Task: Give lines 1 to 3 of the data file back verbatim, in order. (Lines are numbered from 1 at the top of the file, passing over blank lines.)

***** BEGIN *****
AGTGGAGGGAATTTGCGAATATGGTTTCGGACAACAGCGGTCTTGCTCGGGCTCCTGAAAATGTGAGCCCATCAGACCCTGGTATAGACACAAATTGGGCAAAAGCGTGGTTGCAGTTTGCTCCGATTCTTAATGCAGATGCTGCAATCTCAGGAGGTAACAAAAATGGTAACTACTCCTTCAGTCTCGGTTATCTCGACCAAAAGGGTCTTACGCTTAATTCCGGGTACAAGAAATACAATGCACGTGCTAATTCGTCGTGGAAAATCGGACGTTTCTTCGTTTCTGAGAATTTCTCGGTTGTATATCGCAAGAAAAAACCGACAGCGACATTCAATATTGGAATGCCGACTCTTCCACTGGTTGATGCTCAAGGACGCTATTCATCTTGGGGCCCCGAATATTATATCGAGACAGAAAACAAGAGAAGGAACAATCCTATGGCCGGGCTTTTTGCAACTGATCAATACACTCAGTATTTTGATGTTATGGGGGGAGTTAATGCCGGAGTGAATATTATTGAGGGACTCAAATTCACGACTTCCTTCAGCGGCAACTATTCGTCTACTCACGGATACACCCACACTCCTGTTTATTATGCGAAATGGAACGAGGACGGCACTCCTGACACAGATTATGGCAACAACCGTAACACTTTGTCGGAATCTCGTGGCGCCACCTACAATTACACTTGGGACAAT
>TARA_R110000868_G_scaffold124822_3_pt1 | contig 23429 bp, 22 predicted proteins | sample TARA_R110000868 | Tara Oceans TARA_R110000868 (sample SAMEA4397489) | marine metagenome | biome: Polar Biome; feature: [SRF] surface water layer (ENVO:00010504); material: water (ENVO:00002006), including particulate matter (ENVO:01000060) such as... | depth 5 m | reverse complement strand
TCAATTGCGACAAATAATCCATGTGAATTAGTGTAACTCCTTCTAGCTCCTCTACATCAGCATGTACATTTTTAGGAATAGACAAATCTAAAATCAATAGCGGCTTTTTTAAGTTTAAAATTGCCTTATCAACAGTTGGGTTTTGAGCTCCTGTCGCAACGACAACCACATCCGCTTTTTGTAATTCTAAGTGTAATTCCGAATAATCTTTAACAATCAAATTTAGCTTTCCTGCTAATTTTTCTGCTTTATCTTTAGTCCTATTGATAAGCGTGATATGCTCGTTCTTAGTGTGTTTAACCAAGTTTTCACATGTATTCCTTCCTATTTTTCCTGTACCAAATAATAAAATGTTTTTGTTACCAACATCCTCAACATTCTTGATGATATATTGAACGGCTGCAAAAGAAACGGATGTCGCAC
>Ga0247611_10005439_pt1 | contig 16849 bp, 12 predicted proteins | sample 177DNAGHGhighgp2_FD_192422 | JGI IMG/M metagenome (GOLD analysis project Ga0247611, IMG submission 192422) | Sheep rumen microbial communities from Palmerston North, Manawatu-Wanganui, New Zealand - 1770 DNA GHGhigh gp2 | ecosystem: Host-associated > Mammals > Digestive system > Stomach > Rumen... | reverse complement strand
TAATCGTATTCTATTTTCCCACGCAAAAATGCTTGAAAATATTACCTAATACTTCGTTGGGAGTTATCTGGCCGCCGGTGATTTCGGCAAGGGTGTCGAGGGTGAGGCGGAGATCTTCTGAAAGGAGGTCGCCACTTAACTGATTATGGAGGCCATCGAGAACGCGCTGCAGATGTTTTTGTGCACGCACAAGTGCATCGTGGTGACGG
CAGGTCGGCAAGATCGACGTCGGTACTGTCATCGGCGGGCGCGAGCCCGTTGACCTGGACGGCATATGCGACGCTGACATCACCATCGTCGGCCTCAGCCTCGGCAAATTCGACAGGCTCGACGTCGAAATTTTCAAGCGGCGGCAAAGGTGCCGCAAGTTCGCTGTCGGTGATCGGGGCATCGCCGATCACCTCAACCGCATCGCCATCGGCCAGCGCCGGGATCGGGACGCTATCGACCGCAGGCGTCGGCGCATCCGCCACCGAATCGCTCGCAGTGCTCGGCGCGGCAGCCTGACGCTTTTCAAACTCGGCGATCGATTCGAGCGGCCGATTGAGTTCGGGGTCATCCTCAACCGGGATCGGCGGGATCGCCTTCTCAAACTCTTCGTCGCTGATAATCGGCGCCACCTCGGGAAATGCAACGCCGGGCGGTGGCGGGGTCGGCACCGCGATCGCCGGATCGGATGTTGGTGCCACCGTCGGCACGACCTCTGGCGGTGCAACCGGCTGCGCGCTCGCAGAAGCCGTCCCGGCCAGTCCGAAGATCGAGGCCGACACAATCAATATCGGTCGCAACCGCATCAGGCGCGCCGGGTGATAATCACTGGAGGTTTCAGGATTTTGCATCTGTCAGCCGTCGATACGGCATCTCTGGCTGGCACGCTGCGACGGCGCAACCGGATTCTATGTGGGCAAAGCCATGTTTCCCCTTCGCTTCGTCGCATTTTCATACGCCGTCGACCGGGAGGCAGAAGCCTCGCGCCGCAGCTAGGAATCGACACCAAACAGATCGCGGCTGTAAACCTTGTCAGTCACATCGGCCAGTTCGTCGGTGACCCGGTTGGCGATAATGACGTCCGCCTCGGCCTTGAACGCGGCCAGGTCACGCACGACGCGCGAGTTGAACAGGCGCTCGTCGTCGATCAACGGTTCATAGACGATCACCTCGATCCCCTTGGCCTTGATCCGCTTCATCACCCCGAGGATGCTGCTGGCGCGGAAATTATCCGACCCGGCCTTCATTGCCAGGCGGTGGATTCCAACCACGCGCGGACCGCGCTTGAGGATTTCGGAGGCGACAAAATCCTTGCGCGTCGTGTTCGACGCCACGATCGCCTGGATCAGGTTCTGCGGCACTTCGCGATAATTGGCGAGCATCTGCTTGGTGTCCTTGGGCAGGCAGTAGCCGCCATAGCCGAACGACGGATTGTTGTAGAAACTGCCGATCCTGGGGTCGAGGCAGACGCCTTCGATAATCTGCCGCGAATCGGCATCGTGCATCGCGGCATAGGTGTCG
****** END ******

AGTGGAGGGAATTTGCGAATATGGTTTCGGACAACAGCGGTCTTGCTCGGGCTCCTGAAAATGTGAGCCCATCAGACCCTGGTATAGACACAAATTGGGCAAAAGCGTGGTTGCAGTTTGCTCCGATTCTTAATGCAGATGCTGCAATCTCAGGAGGTAACAAAAATGGTAACTACTCCTTCAGTCTCGGTTATCTCGACCAAAAGGGTCTTACGCTTAATTCCGGGTACAAGAAATACAATGCACGTGCTAATTCGTCGTGGAAAATCGGACGTTTCTTCGTTTCTGAGAATTTCTCGGTTGTATATCGCAAGAAAAAACCGACAGCGACATTCAATATTGGAATGCCGACTCTTCCACTGGTTGATGCTCAAGGACGCTATTCATCTTGGGGCCCCGAATATTATATCGAGACAGAAAACAAGAGAAGGAACAATCCTATGGCCGGGCTTTTTGCAACTGATCAATACACTCAGTATTTTGATGTTATGGGGGGAGTTAATGCCGGAGTGAATATTATTGAGGGACTCAAATTCACGACTTCCTTCAGCGGCAACTATTCGTCTACTCACGGATACACCCACACTCCTGTTTATTATGCGAAATGGAACGAGGACGGCACTCCTGACACAGATTATGGCAACAACCGTAACACTTTGTCGGAATCTCGTGGCGCCACCTACAATTACACTTGGGACAAT
>TARA_R110000868_G_scaffold124822_3_pt1 | contig 23429 bp, 22 predicted proteins | sample TARA_R110000868 | Tara Oceans TARA_R110000868 (sample SAMEA4397489) | marine metagenome | biome: Polar Biome; feature: [SRF] surface water layer (ENVO:00010504); material: water (ENVO:00002006), including particulate matter (ENVO:01000060) such as... | depth 5 m | reverse complement strand
TCAATTGCGACAAATAATCCATGTGAATTAGTGTAACTCCTTCTAGCTCCTCTACATCAGCATGTACATTTTTAGGAATAGACAAATCTAAAATCAATAGCGGCTTTTTTAAGTTTAAAATTGCCTTATCAACAGTTGGGTTTTGAGCTCCTGTCGCAACGACAACCACATCCGCTTTTTGTAATTCTAAGTGTAATTCCGAATAATCTTTAACAATCAAATTTAGCTTTCCTGCTAATTTTTCTGCTTTATCTTTAGTCCTATTGATAAGCGTGATATGCTCGTTCTTAGTGTGTTTAACCAAGTTTTCACATGTATTCCTTCCTATTTTTCCTGTACCAAATAATAAAATGTTTTTGTTACCAACATCCTCAACATTCTTGATGATATATTGAACGGCTGCAAAAGAAACGGATGTCGCAC